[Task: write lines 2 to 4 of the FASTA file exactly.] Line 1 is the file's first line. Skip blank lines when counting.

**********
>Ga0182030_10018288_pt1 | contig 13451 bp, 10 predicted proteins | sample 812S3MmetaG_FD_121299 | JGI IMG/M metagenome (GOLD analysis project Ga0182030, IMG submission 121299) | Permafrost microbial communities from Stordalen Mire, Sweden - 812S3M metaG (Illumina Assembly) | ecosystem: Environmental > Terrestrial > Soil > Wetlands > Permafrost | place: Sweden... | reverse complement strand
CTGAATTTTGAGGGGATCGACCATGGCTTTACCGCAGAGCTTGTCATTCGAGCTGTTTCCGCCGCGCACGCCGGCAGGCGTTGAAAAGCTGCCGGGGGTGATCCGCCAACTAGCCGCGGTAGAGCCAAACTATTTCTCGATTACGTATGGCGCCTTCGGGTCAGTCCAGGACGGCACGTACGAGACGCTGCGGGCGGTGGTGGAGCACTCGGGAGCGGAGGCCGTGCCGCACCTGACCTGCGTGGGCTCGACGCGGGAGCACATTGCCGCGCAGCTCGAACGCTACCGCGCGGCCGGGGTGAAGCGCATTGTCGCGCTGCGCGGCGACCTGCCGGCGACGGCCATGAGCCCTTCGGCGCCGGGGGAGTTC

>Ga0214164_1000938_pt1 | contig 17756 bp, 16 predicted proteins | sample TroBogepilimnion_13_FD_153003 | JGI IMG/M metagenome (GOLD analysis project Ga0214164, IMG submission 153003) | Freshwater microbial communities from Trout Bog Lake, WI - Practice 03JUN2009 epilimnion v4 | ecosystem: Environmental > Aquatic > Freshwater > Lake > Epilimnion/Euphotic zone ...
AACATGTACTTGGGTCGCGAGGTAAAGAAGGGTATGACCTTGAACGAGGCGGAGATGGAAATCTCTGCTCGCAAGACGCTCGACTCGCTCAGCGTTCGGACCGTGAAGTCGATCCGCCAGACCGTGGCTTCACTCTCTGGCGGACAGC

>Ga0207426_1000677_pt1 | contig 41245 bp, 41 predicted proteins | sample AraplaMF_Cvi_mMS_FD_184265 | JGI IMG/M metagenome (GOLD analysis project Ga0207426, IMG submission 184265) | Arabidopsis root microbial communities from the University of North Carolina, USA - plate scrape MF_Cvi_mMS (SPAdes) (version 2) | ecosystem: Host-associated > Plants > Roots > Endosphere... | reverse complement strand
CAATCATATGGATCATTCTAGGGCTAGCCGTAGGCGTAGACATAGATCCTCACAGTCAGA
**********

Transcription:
CTGAATTTTGAGGGGATCGACCATGGCTTTACCGCAGAGCTTGTCATTCGAGCTGTTTCCGCCGCGCACGCCGGCAGGCGTTGAAAAGCTGCCGGGGGTGATCCGCCAACTAGCCGCGGTAGAGCCAAACTATTTCTCGATTACGTATGGCGCCTTCGGGTCAGTCCAGGACGGCACGTACGAGACGCTGCGGGCGGTGGTGGAGCACTCGGGAGCGGAGGCCGTGCCGCACCTGACCTGCGTGGGCTCGACGCGGGAGCACATTGCCGCGCAGCTCGAACGCTACCGCGCGGCCGGGGTGAAGCGCATTGTCGCGCTGCGCGGCGACCTGCCGGCGACGGCCATGAGCCCTTCGGCGCCGGGGGAGTTC

>Ga0214164_1000938_pt1 | contig 17756 bp, 16 predicted proteins | sample TroBogepilimnion_13_FD_153003 | JGI IMG/M metagenome (GOLD analysis project Ga0214164, IMG submission 153003) | Freshwater microbial communities from Trout Bog Lake, WI - Practice 03JUN2009 epilimnion v4 | ecosystem: Environmental > Aquatic > Freshwater > Lake > Epilimnion/Euphotic zone ...
AACATGTACTTGGGTCGCGAGGTAAAGAAGGGTATGACCTTGAACGAGGCGGAGATGGAAATCTCTGCTCGCAAGACGCTCGACTCGCTCAGCGTTCGGACCGTGAAGTCGATCCGCCAGACCGTGGCTTCACTCTCTGGCGGACAGC